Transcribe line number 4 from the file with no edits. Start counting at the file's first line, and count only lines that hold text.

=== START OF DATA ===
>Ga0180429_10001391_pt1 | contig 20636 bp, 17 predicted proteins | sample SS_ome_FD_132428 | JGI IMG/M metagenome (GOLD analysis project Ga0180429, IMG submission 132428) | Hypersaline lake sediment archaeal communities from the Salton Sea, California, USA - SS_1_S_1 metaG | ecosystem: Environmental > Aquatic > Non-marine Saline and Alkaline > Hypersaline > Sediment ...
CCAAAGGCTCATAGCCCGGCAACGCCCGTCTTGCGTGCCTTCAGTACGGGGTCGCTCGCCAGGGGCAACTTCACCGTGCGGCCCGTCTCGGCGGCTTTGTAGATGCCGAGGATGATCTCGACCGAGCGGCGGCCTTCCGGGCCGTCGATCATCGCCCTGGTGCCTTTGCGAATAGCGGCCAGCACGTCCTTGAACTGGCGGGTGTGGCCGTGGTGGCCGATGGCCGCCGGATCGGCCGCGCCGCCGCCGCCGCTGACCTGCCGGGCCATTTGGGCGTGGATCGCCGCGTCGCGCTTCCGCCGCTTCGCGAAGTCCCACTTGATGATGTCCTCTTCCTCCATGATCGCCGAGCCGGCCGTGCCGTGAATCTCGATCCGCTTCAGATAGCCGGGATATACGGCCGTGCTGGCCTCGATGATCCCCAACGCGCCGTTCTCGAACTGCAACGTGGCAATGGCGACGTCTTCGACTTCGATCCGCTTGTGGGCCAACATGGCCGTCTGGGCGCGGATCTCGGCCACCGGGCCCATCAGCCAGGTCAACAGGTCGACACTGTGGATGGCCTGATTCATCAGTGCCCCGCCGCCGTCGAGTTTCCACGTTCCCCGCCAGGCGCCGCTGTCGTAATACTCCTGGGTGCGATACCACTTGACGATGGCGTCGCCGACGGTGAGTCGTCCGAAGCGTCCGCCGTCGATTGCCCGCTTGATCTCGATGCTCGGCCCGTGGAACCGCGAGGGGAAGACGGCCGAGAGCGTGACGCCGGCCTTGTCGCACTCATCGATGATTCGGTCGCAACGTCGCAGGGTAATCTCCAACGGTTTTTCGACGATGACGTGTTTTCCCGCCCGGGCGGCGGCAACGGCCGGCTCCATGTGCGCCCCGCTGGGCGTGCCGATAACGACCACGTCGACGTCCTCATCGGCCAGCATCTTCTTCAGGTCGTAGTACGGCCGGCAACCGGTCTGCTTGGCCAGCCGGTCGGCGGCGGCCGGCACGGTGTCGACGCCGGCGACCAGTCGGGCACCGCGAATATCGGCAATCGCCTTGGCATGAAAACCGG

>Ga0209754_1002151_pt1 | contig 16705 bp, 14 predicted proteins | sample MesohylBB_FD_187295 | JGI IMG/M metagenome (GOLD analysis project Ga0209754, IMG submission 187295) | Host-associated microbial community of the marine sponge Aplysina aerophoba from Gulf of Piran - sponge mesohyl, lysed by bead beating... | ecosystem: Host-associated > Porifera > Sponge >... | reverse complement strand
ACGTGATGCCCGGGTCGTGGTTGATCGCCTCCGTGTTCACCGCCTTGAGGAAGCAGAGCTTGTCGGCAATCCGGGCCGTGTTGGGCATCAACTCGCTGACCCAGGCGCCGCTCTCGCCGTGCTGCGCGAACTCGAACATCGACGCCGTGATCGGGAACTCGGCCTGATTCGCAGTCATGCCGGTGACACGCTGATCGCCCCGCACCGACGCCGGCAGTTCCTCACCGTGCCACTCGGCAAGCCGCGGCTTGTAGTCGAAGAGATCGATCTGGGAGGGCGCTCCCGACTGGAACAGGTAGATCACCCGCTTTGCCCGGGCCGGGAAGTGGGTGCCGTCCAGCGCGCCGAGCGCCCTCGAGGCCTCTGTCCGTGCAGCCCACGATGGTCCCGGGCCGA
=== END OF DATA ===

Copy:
ACGTGATGCCCGGGTCGTGGTTGATCGCCTCCGTGTTCACCGCCTTGAGGAAGCAGAGCTTGTCGGCAATCCGGGCCGTGTTGGGCATCAACTCGCTGACCCAGGCGCCGCTCTCGCCGTGCTGCGCGAACTCGAACATCGACGCCGTGATCGGGAACTCGGCCTGATTCGCAGTCATGCCGGTGACACGCTGATCGCCCCGCACCGACGCCGGCAGTTCCTCACCGTGCCACTCGGCAAGCCGCGGCTTGTAGTCGAAGAGATCGATCTGGGAGGGCGCTCCCGACTGGAACAGGTAGATCACCCGCTTTGCCCGGGCCGGGAAGTGGGTGCCGTCCAGCGCGCCGAGCGCCCTCGAGGCCTCTGTCCGTGCAGCCCACGATGGTCCCGGGCCGA